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Facilitated by Joanne Fraser RiverSystems
Project Management Facilitated by Joanne Fraser RiverSystems
Hope to Learn (10 Responses)
How to manage a project – the basics (4) (planning, scheduling and monitoring) Practical tips for scheduling (2) Strategies for getting buy-in Communication and leadership Methods for assessing progress Ways to communicate progress Anything
Project Challenges Communication (3) Planning (3)
Determining timelines (2) Unrealistic expectations in terms of roles and time estimates (2) Time commitment to project while continuing day to day Getting others to buy-in Keeping track of the details Keeping others on track Maintaining momentum Hand off from implementation to maintenance Voicing concerns viewed as negative
Topic Interest #1 Project Planning #2 Project Scheduling
(Breaking down into manageable tasks) #2 Project Scheduling (Assigning accurate timelines) #3 Effective Communication (Among project stakeholders)
Learning Objectives Define projects and project management
Recognize what is involved in the five components of the project cycle Apply a team approach to project planning Develop a project plan (WBS, Gantt Chart, Communication Plan) Examine people issues in project implementation
Agenda Lunch Project Cycle Initiating: Project Charter Planning: WBS
Defining Projects and PM Project Cycle Initiating: Project Charter Planning: WBS Lunch Gantt Chart, Communication Plan Monitoring Strategies for Typical People Issues
Project Definition A project is a one-time endeavour, that has definite starting and ending points, that is undertaken to create a unique product or service. People Ideas & Vision Processes Tools
Project vs. Ordinary Work
Projects differ from ordinary work A project is a sequence of tasks, with a beginning and an end, with specific resources and time allocated to it Projects are temporary and unique Ordinary work is day-to-day, ongoing, repetitive Project management is the process of combining systems, techniques and people to complete a project within established goals of time, budget and quality
The Project Cycle Initiating Planning Managing (Controlling) Implementing (Executing) Closing
Process Groups Initiating recognize the project should begin and commit to do so Planning develop a workable plan to address business need Implementing coordinate people and resources to (Executing) carry out the plan Managing ensure objectives are met by (Controlling) monitoring, measuring and taking corrective action Closing formalize acceptance and bring to an orderly end
Table Discussion Which part (s) of the project cycle do you find are the hardest to do? What are the challenges?
Initiating “If you don’t know where you are going,
how will you know when you get there?”
Getting Projects Initiated
What is the process for defining the project? Who is involved? Who decides? How does everyone that should be involved get “on board”?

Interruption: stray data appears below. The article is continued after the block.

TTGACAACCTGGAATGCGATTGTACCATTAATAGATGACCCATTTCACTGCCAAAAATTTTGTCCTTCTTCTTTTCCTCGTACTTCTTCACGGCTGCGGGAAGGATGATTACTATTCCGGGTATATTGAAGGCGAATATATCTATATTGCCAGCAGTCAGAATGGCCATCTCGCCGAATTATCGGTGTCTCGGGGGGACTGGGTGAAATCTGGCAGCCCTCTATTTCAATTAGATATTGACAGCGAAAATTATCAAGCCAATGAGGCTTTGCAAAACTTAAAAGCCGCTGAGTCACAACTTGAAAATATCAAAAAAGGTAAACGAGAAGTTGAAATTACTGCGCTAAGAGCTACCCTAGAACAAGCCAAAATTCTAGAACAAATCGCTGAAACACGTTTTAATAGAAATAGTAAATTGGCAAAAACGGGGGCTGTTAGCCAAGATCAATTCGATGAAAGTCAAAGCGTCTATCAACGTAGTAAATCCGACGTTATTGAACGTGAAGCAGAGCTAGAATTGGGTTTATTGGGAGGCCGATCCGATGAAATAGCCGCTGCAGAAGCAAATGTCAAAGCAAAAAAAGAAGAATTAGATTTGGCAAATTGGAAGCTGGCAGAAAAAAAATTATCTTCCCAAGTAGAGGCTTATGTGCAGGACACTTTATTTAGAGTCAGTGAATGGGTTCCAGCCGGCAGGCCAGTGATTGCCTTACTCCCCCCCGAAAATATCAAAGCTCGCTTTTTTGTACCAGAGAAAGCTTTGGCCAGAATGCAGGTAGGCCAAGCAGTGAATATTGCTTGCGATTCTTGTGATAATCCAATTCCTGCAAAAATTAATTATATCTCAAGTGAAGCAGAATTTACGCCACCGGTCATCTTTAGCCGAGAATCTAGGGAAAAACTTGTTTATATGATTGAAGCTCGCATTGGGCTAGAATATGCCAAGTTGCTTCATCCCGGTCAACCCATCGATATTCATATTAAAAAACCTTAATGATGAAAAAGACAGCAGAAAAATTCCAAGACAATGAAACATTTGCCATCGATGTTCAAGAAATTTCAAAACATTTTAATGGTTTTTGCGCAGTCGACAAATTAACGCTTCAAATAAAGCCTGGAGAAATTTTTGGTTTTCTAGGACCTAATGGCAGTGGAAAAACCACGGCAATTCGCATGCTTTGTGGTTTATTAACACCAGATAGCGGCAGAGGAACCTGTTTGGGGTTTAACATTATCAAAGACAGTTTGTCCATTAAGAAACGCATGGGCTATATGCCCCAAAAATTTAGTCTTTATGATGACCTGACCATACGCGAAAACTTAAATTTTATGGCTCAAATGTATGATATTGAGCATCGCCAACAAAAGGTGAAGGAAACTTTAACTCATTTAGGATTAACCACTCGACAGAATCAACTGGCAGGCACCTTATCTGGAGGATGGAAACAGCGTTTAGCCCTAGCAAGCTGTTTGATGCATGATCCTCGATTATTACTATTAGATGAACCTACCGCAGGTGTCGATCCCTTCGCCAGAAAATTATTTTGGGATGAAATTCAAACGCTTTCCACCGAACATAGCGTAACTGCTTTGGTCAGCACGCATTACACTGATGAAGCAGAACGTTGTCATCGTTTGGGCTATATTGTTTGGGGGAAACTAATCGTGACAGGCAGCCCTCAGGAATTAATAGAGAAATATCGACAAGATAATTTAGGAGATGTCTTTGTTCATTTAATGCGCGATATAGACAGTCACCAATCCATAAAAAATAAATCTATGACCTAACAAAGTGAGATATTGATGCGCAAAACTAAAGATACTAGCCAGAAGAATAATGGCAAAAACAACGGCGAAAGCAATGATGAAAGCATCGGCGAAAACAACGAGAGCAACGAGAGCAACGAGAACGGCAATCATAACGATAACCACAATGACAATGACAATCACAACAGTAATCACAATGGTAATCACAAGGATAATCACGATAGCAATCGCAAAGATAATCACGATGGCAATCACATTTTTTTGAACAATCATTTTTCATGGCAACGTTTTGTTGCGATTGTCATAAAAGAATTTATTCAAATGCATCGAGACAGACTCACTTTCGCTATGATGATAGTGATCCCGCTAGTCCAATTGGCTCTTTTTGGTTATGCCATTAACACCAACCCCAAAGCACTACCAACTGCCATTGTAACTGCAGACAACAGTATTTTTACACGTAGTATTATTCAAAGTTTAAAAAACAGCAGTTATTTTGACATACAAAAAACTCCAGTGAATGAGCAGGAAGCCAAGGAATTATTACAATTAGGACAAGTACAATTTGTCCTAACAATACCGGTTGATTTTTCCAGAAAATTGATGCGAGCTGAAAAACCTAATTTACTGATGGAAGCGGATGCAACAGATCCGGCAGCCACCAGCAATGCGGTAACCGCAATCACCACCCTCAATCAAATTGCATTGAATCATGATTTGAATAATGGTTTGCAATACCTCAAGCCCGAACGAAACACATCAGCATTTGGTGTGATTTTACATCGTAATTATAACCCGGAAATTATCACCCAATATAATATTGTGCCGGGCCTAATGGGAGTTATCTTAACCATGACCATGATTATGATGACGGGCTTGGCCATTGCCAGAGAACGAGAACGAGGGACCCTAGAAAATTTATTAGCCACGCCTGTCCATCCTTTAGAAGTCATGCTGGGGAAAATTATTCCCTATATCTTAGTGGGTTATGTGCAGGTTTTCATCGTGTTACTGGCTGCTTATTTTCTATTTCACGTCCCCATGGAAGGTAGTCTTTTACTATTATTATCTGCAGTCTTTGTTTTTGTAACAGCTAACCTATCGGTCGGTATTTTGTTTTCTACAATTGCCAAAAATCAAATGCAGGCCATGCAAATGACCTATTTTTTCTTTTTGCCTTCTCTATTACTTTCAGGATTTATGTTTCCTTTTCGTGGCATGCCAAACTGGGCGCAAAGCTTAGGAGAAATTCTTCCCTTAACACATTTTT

The Project Charter Project name Start and end dates
Project Purpose – define in terms of customer/client expectations Key Deliverables Project team and key stakeholders Critical success factors
Risk Assessment Factors Analysis
Resource adequacy Schedule Past Experience Technology Size of project Geography Potential Liability Analysis Likelihood & severity Low Medium High Based on analysis, develop back-up strategies
Building the Project Team
Use effective meetings Establish direction Develop a vision Strategies for achieving the vision Develop team standards Decision-making, communication, roles and responsibilities
Planning: Is it a Workable Plan?
Work Breakdown Structure Schedule Budget Roles/responsibilities clearly defined Communications plan
Work Breakdown Structure
Step 1: Brainstorm all of the tasks that need to be done i.e. WHAT will be done, not how. Step 2: While tasks are still independent, not in any order, estimate the time each task will take. Step 3: Put the tasks in order (imagine that one person is doing ALL) to get the sequence. Step 4: Identify tasks that can be done simultaneously. Group them in columns. Step 5: Identify the tasks in each of the columns that take the longest and line them up in a row to give the critical path.
Team Member Reports On face in completing this activity? What helped?
What challenges did your team face in completing this activity? What helped?
Successful Projects Client is satisfied with end deliverable
(product, service, process or plan) Deliverable is given on time Project stayed within budget and human resource allocations Team members increased their skills and knowledge Organization has benefited
Team Meetings Review progress of the project
Team members provide updates on their task assignments Team members report their concerns or issues with the progress of the project Once issues or problems are identified, schedule a separate resolution meeting
Managing: Monitoring the plan
What to monitor Monitor time Monitor quality Monitor budget Falling behind? Add time Add resources Change the quality
Closing: Is the Project Finished?
Administrative work: are all reports complete? Project work: is it complete? Reflection work: what did we learn?
Closing Checklist Project goals met? Tasks left to do? Trained others?
Told everyone about the changes? Reviewed what worked? Celebrated accomplishments?
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